Carla bit her lip, trying to hang onto the strange, obscene ideas that darted like cockroaches in and out of the shadowy places in her mind.

Microfiction: Of rats and men

Okay, this bit is less than 200 words, 199 to be precise, and it qualifies for Sacha Black’s writing challenge. The whole of Abomination is about struggle, and this scene shows some of Carla’s emotional struggle.



Footsteps rang out on the walkway, echoing in the caverns of the empty boutiques. Carla stiffened and grabbed Kat’s arm.

“Ratmen?” she whispered.

Kat listened. The footsteps continued, lots of feet, stealthy almost, nervous.


They moved away from the yawning gap of the hall below, where pieces of safety rail swung free, into the squealing scuffling shadows… Carla shuddered at the memory, the long twitching nose, sloping forehead, the big ears and bristle-covered face. She shuddered at the terror in those mad eyes. Kat had killed it and it had screamed like a child.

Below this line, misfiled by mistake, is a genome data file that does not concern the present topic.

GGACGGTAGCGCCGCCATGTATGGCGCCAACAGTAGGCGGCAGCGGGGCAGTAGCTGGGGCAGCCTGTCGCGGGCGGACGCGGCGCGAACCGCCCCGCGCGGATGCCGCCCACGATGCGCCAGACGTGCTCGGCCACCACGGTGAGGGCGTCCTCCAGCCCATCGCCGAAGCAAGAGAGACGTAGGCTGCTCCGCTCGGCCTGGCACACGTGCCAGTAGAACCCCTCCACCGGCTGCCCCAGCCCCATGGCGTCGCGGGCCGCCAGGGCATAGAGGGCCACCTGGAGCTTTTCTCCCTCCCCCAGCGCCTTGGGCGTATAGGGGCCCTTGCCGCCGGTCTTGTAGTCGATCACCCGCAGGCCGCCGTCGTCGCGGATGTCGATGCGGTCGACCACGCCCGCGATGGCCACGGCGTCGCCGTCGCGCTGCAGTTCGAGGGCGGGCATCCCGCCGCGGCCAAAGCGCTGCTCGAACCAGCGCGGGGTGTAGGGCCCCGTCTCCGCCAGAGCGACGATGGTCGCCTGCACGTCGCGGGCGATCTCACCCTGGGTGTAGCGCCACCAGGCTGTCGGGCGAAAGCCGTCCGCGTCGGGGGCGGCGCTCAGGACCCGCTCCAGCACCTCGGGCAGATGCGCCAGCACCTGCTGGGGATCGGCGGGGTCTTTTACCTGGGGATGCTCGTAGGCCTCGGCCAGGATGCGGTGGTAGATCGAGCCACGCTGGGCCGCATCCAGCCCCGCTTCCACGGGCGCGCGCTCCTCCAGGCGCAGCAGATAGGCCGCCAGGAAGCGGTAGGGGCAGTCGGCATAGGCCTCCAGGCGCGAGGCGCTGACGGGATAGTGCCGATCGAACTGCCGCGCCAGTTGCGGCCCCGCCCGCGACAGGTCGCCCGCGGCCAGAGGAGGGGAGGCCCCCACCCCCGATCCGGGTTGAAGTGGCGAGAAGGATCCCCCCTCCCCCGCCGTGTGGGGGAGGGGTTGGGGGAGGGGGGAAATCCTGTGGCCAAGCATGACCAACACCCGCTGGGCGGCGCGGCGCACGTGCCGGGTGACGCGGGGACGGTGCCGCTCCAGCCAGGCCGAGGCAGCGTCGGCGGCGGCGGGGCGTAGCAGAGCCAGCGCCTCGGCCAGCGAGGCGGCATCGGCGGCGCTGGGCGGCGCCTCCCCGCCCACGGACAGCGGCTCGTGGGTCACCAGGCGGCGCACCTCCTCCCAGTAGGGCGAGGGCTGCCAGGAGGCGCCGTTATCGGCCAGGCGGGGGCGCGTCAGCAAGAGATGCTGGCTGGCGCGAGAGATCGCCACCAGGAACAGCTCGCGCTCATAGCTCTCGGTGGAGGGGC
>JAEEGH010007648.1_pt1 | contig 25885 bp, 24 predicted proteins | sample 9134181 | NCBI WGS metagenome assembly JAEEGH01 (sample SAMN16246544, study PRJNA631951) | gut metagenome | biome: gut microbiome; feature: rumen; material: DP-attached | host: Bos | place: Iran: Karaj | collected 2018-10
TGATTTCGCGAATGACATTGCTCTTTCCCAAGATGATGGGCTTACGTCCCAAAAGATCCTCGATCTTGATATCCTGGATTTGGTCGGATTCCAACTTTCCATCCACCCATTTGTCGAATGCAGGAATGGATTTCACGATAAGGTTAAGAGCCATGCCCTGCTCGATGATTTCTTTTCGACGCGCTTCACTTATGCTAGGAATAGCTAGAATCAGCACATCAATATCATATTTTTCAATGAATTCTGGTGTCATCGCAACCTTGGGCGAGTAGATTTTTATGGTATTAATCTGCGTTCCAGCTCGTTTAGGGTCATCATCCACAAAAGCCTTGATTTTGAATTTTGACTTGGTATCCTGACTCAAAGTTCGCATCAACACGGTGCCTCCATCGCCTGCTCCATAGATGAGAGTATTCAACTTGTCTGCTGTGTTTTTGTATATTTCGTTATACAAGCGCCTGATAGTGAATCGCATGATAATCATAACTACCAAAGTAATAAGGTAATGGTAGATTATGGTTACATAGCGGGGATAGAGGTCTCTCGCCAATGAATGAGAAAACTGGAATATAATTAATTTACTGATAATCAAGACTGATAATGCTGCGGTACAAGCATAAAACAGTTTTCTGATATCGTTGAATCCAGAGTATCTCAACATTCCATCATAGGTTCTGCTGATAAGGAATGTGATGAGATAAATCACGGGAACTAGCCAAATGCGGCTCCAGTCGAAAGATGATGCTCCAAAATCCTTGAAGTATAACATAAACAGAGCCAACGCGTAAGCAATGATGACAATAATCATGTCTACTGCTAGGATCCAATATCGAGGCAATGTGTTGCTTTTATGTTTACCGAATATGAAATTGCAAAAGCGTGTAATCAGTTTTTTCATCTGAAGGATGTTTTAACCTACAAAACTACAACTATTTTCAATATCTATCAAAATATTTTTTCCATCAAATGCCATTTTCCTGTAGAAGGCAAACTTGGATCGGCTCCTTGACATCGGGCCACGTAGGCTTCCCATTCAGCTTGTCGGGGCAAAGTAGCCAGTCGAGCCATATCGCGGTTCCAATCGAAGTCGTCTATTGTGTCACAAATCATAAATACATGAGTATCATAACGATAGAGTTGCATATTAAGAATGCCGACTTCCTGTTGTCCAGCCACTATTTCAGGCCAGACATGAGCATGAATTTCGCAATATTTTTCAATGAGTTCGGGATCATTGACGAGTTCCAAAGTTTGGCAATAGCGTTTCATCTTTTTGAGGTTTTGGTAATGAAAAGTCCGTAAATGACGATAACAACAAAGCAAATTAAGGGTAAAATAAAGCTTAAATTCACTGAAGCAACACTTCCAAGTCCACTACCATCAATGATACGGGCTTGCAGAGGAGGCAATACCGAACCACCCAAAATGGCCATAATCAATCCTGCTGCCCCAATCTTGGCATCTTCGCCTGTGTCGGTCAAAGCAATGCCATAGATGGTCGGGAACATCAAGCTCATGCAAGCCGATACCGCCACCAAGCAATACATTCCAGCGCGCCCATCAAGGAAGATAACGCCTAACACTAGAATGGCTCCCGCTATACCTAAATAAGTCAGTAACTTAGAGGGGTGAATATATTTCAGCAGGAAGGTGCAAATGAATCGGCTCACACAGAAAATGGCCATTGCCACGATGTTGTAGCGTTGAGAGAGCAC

The footsteps stopped. Ahead in the shadows, deeper shadows waited. Carla held her breath. A single shadow moved forward.



She forced herself not to run to him.


She could see him now, his face, his eyes.

No! You don’t care!

She clenched her fists, clenched her eyes tight closed. But she still saw him, the gentle eyes full of…sorrow.

“Carla,” he whispered and she could feel his breath on her skin. “I’m so sorry.”

Tears squeezed from behind her lids. She sobbed as her clenched fists beat his chest then opened, pulling him towards her, his face, as damp as hers.

Flash fiction: Stronzo